Liz Green continues to demonstrate how a brass section that has had all its units in one evening and some quite dull finger plucks, can still result in a captivating three-minuter. Especially when you’ve been blessed with pipes as peculiar as Green’s. You see, the nice thing about coming across a voice as full of character as this, is that it you start mentally composing a list of things you’d like to hear it tackle. If Liz Green applies her chops to ‘Secret Love’, I think I might die.
Tango In The Attic- ‘Paw Prints’ (A Badge Of Friendship)
Somebody has done a lovely job for Tango In The Attic, who have got one of those drummers that does not know the meaning of shhhh and has just the one - entirely lively - setting. I loved hearing him bash the crap out of every note because they’ve captured all his vigour and bristle without drowning out everybody else. And ‘everybody else’ is doing a lovely job, elevating what is a very now sort of grab-bag indie (loudhailer choruses; intricate, quasi-West African guitar; domineering, minor-key, chord washes) and making it seem fresh. Essentially, what is good about ‘Paw Prints’, is that they are having the time of their lives but, without even looking, you can hear the grin.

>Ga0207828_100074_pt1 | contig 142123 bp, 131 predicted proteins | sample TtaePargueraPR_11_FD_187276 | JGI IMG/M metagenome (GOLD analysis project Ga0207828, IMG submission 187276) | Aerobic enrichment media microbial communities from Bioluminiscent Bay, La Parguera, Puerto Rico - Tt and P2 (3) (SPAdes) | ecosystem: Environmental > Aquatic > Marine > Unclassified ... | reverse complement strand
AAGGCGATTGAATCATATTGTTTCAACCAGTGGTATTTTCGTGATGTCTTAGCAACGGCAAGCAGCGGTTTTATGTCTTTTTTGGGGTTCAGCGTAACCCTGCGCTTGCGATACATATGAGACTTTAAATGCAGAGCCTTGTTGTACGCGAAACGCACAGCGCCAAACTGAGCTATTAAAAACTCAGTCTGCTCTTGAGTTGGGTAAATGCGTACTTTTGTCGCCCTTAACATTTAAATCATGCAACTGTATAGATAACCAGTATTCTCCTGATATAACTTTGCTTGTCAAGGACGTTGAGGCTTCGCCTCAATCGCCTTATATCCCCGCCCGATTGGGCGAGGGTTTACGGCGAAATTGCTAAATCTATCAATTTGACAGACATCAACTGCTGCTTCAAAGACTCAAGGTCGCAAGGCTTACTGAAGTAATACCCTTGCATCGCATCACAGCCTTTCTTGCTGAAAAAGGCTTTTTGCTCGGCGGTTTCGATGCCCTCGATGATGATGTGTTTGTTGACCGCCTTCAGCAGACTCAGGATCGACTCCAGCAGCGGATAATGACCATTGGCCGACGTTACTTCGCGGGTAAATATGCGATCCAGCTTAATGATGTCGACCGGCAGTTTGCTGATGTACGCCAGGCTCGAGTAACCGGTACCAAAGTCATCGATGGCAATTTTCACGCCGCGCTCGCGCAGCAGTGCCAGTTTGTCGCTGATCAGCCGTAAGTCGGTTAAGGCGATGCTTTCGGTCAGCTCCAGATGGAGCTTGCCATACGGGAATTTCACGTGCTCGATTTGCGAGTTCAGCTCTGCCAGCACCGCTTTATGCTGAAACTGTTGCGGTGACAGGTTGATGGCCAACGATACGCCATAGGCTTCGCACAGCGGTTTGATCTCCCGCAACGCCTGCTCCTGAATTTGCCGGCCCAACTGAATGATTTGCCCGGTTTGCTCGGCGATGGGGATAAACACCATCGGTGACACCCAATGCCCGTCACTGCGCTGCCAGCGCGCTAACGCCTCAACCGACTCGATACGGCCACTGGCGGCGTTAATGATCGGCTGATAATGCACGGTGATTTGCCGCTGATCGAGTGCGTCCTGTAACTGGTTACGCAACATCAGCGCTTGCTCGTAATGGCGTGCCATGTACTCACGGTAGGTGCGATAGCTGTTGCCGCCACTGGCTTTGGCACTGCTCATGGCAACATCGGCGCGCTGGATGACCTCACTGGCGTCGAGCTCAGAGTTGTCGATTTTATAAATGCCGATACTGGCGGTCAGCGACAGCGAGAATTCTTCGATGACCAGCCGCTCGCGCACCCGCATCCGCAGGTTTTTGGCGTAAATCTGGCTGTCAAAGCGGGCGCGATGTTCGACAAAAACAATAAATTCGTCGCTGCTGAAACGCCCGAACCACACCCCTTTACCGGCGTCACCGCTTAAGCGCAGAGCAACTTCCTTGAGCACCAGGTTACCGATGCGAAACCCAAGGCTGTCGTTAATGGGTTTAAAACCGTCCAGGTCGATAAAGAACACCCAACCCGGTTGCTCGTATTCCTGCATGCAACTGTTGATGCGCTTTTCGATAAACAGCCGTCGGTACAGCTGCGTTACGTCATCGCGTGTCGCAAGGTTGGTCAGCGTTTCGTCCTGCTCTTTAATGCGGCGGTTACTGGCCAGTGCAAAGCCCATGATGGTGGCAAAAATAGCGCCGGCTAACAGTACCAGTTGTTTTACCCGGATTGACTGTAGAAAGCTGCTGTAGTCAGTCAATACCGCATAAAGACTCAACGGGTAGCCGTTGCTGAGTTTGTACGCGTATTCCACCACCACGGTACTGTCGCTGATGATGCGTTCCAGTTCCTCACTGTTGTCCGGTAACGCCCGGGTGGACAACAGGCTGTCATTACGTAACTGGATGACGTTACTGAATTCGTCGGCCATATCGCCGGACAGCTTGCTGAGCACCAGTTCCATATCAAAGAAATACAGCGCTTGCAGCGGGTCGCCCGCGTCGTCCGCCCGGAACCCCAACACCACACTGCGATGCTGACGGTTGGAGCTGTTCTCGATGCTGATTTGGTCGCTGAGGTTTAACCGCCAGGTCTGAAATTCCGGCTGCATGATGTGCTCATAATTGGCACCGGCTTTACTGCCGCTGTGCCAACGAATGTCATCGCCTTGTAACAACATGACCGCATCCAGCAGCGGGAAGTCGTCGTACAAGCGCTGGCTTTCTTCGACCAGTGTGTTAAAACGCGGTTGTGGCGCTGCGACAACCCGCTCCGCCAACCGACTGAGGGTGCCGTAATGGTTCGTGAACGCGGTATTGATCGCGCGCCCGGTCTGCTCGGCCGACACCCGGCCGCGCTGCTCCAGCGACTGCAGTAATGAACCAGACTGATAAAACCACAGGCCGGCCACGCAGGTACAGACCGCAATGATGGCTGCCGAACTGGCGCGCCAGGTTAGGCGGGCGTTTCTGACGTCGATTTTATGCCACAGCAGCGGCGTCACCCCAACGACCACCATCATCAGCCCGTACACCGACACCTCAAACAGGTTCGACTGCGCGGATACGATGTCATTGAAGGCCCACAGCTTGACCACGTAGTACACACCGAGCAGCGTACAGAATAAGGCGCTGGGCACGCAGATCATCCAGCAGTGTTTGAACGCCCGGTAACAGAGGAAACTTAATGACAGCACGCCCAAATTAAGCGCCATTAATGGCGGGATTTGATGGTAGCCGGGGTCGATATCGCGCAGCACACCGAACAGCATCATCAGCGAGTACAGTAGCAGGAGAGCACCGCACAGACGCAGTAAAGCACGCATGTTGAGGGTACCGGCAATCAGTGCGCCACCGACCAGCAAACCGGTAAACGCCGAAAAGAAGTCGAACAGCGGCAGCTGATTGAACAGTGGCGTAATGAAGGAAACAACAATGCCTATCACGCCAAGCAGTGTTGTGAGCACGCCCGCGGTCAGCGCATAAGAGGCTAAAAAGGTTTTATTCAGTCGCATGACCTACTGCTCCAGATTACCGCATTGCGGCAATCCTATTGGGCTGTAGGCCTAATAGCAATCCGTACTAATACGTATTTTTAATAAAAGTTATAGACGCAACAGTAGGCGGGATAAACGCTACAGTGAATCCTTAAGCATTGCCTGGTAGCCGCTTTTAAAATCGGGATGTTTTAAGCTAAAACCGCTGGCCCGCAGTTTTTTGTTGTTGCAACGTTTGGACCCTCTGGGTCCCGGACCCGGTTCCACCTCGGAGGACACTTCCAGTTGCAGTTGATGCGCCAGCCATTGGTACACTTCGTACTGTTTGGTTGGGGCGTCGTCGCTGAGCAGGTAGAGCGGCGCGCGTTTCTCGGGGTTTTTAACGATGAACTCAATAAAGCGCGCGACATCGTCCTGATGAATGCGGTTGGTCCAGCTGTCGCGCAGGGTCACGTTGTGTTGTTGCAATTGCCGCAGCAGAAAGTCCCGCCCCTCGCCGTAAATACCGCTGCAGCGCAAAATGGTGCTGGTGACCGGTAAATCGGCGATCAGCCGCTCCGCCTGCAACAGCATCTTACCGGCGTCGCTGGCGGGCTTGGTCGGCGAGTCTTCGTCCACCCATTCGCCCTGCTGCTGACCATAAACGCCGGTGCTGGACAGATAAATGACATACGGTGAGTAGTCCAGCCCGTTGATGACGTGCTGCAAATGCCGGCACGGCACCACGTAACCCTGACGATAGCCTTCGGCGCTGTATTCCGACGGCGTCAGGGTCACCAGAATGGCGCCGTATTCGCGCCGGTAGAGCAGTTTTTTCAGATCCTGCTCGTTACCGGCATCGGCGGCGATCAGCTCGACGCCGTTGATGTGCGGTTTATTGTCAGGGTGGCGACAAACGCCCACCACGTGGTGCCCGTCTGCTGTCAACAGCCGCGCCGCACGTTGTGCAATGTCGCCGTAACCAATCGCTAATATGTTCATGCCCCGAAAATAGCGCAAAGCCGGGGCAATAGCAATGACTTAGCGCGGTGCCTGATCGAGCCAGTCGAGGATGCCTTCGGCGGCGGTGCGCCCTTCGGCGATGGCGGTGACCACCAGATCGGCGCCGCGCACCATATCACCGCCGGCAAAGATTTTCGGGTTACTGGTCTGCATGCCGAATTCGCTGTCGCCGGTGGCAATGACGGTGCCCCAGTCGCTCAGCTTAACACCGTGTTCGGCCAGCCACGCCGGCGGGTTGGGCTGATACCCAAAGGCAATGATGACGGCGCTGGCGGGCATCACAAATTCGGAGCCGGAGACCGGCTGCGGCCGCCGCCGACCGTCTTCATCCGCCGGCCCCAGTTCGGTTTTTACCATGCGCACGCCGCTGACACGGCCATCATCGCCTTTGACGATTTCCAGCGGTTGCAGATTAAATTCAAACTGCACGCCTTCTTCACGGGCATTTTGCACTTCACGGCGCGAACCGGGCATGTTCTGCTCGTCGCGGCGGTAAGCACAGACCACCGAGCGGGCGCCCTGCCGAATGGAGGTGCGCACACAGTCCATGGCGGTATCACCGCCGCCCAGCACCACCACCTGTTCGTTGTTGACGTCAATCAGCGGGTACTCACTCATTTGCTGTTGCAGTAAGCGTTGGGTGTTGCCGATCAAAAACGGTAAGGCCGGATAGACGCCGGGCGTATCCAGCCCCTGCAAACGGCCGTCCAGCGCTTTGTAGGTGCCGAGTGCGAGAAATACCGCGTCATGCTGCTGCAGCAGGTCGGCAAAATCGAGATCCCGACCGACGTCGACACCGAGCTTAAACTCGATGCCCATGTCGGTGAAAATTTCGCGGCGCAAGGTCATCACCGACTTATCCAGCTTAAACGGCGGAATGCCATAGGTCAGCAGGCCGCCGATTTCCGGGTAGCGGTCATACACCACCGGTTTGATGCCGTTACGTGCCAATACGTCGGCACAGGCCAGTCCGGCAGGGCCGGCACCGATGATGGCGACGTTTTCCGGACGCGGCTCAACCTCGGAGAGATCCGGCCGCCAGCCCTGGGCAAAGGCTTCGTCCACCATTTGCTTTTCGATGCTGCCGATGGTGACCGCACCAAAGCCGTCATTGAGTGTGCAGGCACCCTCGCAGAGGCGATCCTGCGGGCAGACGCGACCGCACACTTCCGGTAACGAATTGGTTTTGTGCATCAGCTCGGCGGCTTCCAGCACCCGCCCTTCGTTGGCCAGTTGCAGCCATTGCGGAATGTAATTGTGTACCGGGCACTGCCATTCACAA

Waters - ‘Take Me Out To The Coast’ (City Slang)
I am not complaining that one of music’s current favourite reference points happens to be Tom Petty. Because I like a good car song - even if the only thing it ends up soundtracking is a road trip to Lidls.
Beach Fossils - ‘Shallow’ (Captured Tracks)
From shuffly fuzz to shuffly fuzz, Beach fossils are entirely accomplished at lilting melodic progression and indolent vocals and although their sound will not rip apart the space-time continuum, it is still quite satisfying. They’re young enough to use skateboards as transport, though, so there's plenty of time to shuffle away from waft-pop.
Housquare - ‘Old Gem’ EP (Cheaper Thrills)
‘Old Gem’ is brilliant but it is brilliant only at a notional level. You need to like descending 808 scales, played insistently with one finger, like they used to on the telly; you need to be doing dance moves that are similar to those done by air hostesses when they point out low-level lighting. I mean, it is brilliant if you like early 90s vocals that are about how music saves. And it is also brilliant if you like sirens. It’s ravey, it’s wrong, it’s the house equivalent of - and about as edifying as - a Greggs éclair. But as I say, it is brilliant.
Future Of The Left - 'Sheena Is A T-Shirt Salesman' (Xtra Mile Recordings)